Berlin - Evidence of the Wall Persists

The investment required to complete such an ambitious move led to a delay of eight years and parliament’s eventual arrival in Berlin, in April 1999, coincided with my own first visit to the city. I have an uncanny knack of arriving at auspicious moments. I visited Berlin for the second time in October 2010, just in time to celebrate two decades of unification. Significant change has occurred in the intervening years.

Eleven years ago, arriving into Zoo station I experienced the palpable sense of dynamism gripping this once-divided city. Berlin was enmeshed in a process of reinventing itself as the vibrant capital of a newly unified Germany yet was keen to preserve strong links with its turbulent past. My journey, on the pristine Deutsche Bahn NachtZug from Munich, was heavy with poignancy as I rattled through former East German territories along the narrow corridor that once represented a slender lifeline into West Berlin. Nowadays visitors arrive into the recently opened Berlin Hauptbahnhof, Europe’s largest railway station. I flew with Aer Lingus to Schönefeld Airport with my husband and two young children – the changes in my own life have been as dramatic as those immediately apparent in the city.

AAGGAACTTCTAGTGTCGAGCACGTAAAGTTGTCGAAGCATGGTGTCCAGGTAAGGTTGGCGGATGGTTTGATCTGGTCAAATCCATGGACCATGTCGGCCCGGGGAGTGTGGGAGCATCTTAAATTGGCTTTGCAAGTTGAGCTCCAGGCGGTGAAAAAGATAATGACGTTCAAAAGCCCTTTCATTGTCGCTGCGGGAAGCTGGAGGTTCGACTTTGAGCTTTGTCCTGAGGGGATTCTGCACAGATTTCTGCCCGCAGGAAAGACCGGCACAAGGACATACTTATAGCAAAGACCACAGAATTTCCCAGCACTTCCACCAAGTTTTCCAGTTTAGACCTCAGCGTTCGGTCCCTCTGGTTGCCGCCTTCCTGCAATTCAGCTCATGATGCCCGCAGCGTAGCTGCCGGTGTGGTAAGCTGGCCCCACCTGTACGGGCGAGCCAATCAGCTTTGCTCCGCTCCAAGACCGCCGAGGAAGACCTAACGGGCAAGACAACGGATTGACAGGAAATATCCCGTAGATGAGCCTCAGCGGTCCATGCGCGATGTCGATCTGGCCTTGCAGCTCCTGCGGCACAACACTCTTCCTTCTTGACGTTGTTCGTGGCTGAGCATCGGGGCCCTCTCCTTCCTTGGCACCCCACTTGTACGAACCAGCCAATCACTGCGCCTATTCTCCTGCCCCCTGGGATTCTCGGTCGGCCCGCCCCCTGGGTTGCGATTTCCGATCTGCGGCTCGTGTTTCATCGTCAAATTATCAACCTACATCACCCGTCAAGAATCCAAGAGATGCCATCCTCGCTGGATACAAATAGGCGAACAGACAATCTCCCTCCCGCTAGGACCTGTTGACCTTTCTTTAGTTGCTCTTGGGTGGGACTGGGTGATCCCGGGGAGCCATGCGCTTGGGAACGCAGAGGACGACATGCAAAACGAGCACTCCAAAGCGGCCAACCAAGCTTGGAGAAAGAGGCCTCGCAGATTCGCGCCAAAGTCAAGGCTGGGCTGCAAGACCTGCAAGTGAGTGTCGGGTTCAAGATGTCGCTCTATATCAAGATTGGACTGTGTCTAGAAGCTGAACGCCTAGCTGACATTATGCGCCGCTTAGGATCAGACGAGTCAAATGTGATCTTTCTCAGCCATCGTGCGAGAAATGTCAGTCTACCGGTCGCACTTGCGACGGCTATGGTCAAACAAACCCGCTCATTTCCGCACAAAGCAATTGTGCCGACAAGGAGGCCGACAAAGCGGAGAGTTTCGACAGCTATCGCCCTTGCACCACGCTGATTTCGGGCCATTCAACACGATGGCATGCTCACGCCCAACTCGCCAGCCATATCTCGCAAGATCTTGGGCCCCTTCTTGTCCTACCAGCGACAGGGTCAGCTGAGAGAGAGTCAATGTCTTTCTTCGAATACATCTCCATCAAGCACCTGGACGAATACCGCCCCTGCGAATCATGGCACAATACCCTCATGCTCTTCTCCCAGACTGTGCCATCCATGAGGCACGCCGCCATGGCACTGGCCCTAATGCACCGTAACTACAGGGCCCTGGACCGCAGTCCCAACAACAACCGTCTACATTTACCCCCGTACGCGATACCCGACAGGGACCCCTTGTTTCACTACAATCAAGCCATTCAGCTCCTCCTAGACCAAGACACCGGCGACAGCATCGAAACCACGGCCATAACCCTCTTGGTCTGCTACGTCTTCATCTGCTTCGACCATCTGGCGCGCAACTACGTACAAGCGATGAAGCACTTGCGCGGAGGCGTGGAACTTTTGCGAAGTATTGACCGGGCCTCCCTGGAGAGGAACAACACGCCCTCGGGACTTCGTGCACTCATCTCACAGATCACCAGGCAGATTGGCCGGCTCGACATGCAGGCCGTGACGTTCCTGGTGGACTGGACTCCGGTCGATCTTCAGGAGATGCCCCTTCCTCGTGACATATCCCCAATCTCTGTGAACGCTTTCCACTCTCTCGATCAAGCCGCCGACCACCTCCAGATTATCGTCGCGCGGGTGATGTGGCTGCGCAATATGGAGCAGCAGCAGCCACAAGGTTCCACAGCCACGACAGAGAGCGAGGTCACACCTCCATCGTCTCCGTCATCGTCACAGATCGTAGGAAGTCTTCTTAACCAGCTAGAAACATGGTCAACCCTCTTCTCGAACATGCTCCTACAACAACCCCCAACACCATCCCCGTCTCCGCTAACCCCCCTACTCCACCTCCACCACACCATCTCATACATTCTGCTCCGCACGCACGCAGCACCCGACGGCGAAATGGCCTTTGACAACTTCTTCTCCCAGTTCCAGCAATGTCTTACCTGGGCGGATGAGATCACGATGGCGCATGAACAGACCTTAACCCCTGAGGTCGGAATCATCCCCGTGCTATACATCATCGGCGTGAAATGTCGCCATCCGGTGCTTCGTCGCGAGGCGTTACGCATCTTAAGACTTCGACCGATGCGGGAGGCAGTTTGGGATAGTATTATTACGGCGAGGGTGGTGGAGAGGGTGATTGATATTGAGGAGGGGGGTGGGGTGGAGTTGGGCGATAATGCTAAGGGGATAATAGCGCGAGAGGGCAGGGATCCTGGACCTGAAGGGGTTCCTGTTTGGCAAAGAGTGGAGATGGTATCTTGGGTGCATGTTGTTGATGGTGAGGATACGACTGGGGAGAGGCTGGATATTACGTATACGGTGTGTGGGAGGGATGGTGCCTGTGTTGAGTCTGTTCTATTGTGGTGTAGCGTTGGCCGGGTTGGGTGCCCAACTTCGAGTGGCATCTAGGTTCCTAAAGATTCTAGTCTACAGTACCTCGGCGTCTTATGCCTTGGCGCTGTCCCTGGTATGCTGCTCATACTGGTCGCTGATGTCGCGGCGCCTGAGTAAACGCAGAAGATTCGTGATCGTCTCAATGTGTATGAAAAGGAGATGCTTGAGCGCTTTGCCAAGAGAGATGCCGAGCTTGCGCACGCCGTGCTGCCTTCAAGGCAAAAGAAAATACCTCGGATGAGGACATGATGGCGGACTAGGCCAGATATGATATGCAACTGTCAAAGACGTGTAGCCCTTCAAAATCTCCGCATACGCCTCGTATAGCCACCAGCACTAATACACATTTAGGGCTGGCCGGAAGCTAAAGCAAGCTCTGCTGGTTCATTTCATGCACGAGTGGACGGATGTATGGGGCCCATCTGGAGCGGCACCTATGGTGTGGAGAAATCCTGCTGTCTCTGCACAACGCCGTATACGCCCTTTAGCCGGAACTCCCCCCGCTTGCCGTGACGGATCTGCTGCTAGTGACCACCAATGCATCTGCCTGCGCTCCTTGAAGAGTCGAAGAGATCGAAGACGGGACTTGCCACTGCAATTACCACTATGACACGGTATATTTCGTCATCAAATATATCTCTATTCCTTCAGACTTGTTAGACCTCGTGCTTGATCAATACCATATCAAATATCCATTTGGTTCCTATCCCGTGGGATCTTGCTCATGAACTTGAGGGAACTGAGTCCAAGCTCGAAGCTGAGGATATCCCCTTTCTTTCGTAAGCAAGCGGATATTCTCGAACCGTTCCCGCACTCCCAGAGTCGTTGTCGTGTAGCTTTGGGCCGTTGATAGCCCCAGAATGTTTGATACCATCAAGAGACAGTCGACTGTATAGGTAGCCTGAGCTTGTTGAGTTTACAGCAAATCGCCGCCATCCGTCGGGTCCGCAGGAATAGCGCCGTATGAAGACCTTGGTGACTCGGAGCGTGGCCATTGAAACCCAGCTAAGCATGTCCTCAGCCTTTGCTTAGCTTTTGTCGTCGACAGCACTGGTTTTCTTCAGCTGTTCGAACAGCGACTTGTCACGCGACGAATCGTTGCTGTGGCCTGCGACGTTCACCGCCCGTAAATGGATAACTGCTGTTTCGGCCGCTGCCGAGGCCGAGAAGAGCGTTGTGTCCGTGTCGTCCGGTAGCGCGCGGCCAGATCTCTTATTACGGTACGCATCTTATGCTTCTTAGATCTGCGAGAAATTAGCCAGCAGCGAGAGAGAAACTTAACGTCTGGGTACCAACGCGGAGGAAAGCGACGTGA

Changes fall into twin categories of absence and arrival. In 1999 Norman Foster’s sympathetically restored Reichstag, complete with resplendent glass cupola, was open to visitors. Beyond it lay a desolate construction site. This time a boat trip along the lazy river Spree took us past the ultramodern Paul-Löbe-Haus and graceful Marie-Elisabeth-Lüders-Haus, home to the parliamentary library. Memorials to victims of the city’s turbulent past have appeared. Most striking are: the Memorial to the Murdered Jews of Europe, sculptor Peter Eisenmann’s controversial field of 2,711 concrete slabs, each representing a page from the Talmud; the simple white crosses dotted along the banks of the Spree, commemorating would-be cold war escapees; the memorials to homosexual and Roma victims of the Nazi regime; and discrete plaques erected outside the former homes of holocaust victims.